Here, though, Vallance seems to be exploiting the gullibility and technical illiteracy of the media, as a drop in the infection rate is by no means sufficient grounds to lift the lockdown.

In fact, it was only a few days ago, widely reported by the media, that the World Health Organisation set out its criteria for easing restrictions.

It lists not one but six "important factors to consider". Only the first is that transmission is controlled. Secondly, sufficient public health and medical services, which includes the ability quickly to detect, test, isolate and treat new cases as well as to trace close contacts.

Thirdly, outbreak risks in special settings like long-term care facilities must be minimised, fourthly preventive measures must be in place in workplaces, schools and other places where it's essential for people to go, fifth, importation risks must be managed; and sixth, communities are fully aware and engaged in the transition.

Arguably, the UK currently fulfils none of these criteria and even if we saw transmission declining, there would be considerable difficulty in coming up to specification on the other factors – and especially the "test and trace" elements of the public health system.

If, however, the media are content to boil down the criteria into the one factor – whether the transmission rate is down – ministers once again will have been allowed to fudge issue and allow the country to drift into a relaxed lockdown, for which it will be almost completely unprepared.

Specifically, despite the merits of "test and trace" having been well-rehearsed, with good evidence of its value coming from Taiwan, South Korea and New Zealand, there are no indications whatsoever that the UK government is preparing to enhance its public health measures.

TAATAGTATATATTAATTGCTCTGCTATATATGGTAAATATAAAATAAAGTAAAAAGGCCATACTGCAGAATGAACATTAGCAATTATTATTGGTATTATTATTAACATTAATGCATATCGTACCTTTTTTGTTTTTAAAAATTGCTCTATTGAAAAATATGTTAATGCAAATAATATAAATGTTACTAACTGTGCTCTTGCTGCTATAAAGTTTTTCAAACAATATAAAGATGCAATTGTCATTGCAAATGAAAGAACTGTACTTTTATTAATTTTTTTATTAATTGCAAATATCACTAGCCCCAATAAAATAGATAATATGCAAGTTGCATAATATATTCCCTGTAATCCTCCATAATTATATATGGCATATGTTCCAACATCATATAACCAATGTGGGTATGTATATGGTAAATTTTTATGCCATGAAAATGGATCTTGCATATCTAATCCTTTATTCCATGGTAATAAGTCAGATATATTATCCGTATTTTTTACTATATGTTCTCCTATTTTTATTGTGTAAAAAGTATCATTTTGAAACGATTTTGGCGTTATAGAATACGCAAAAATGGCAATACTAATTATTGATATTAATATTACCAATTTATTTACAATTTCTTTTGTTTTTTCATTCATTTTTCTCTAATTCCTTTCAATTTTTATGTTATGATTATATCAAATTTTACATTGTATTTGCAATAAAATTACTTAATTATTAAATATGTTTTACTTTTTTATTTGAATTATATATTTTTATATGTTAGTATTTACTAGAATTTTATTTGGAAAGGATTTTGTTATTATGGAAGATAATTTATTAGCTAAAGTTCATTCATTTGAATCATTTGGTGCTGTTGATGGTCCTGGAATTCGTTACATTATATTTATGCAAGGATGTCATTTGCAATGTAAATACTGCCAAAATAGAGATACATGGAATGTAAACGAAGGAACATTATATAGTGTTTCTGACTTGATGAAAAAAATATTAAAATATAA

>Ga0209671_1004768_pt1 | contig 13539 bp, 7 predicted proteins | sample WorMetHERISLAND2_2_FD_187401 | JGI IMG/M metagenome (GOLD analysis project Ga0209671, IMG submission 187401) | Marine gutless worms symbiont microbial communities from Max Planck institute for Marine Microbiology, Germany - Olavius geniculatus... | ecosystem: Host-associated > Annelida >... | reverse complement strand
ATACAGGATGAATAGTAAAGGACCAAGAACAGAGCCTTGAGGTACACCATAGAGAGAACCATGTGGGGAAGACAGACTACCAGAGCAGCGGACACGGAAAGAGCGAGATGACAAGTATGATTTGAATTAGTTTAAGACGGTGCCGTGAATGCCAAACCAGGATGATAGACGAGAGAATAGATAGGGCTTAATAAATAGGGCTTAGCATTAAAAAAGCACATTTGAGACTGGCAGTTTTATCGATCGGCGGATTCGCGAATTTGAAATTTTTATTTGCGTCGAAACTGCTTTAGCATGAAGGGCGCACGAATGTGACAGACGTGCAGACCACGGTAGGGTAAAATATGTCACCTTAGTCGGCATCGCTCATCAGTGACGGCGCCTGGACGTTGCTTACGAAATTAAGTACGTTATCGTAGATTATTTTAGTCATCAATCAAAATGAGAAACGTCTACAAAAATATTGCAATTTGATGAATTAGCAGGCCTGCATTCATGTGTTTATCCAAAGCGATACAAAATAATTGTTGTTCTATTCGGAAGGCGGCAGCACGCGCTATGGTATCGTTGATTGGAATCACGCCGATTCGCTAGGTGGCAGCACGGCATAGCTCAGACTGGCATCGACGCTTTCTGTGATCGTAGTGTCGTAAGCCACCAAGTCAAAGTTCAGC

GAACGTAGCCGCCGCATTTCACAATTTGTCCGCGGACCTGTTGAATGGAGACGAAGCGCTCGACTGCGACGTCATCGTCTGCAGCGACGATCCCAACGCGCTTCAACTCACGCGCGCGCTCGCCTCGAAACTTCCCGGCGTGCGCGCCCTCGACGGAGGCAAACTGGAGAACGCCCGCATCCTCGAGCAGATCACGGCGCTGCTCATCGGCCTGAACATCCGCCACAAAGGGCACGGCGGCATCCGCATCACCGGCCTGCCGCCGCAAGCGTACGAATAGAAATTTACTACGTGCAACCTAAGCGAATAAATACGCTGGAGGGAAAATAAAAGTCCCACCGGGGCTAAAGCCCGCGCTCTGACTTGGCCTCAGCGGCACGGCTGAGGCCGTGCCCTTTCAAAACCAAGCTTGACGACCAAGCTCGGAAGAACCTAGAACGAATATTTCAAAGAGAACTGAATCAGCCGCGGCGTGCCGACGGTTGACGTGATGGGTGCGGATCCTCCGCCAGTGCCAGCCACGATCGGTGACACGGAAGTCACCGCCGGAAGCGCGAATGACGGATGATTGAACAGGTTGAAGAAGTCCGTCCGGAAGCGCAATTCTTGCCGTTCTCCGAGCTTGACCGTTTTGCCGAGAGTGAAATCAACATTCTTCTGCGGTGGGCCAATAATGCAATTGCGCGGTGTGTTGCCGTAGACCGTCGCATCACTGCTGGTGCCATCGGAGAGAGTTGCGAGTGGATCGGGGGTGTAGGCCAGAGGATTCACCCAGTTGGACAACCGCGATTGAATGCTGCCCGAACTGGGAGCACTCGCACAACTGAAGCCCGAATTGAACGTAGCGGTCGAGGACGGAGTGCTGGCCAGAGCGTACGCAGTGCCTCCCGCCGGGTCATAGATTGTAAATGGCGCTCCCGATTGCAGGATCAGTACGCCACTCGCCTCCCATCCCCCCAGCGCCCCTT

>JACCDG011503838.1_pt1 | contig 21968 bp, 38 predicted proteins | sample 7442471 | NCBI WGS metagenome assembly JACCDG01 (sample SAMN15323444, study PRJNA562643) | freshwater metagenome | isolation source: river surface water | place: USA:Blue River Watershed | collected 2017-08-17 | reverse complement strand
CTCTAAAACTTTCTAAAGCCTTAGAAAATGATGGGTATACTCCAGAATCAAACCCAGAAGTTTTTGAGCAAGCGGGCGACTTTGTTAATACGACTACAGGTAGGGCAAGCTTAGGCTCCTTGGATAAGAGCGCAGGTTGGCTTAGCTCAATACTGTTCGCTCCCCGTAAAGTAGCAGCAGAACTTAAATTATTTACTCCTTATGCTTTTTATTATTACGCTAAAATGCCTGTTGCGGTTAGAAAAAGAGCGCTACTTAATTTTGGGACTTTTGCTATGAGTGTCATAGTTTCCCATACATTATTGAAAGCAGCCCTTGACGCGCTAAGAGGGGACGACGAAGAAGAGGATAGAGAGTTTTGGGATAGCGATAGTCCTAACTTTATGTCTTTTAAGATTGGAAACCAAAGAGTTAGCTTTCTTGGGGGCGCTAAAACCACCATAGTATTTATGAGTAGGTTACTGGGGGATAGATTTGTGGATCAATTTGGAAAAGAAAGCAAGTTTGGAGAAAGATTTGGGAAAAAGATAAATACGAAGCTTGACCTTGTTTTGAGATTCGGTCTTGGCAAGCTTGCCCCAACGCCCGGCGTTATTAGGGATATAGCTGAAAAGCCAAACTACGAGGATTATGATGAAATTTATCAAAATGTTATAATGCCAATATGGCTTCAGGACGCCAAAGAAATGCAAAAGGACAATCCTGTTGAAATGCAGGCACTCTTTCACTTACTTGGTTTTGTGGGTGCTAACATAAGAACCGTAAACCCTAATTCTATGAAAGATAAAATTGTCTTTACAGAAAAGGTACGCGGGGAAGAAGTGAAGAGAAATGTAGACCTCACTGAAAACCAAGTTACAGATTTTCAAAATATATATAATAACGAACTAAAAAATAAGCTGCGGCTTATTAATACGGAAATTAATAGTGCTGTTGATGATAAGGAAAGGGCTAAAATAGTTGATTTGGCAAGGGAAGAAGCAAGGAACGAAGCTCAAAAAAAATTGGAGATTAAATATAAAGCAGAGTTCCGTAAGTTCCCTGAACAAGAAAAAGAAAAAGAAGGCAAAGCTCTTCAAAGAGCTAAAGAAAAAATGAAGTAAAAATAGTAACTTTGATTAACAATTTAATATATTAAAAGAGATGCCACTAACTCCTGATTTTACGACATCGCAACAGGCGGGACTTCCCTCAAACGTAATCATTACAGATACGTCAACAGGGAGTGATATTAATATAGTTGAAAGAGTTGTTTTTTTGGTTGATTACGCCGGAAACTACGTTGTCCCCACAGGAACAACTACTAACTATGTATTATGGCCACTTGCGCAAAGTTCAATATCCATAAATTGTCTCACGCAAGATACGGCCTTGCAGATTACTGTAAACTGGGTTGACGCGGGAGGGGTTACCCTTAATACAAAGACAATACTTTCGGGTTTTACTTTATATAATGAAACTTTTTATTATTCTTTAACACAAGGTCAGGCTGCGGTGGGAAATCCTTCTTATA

Interestingly, even in the United States, with Boston, Mass the example here, the need to track down contacts and test them is being recognised. An "army" of workers is being recruited in Massachusetts, where state officials say they will eventually deploy nearly 1,000 people to do contact tracing.

In the UK, of course, we have local authority environmental health departments which, if pushed (even to the extent of calling up recently retired officials) could field as many as 10,000 trained staff. But there is not the slightest indication that government intends to use this resource.

Neither do we see any serious measures in place to address the serious situation in care homes, where Covid-19 is quite evidently rampant. Rather, the government seems to be intent on sweeping under the carpet this epidemic within an epidemic.

The point here though is that, if infection is rampant in care homes, these units become reservoirs of infection which can re-introduce Covid-19 back into the community even when it otherwise seems to be under control. For a very good reason, therefore, the WHO wants outbreak risks in special settings controlled.

Furthermore, this will extend beyond just care homes to hospitals (which are themselves major reservoirs of infection), and to facilities such as prisons and immigration detention centres, as well as homeless hostels and other accommodation centres where infection can easily be spread. At the very least, there needs to be enhanced surveillance and routine background testing. Yet, as we see, not even suspected Covid-19 cases in care homes are being tested.

As to the risk attendant on workplaces, the private sector has been active in protecting employees, but the efforts have been patchy. In the construction industry, for instance, hygiene facilities were often minimal and social distancing non-existent.

Before we could be sure that it was safe to go ahead with workplace relaxation, we would need to see very clear and sector-specific rules from government, with effective enforcement measures in place.

The "importation" issue is another questionable area. While some governments are imposing mandatory quarantine on travellers coming into their countries – with supervised hotels set aside for this purpose - almost daily we see reports of people flying in from hotspots all over the world and being allowed entry into the UK without screening or any mandatory isolation.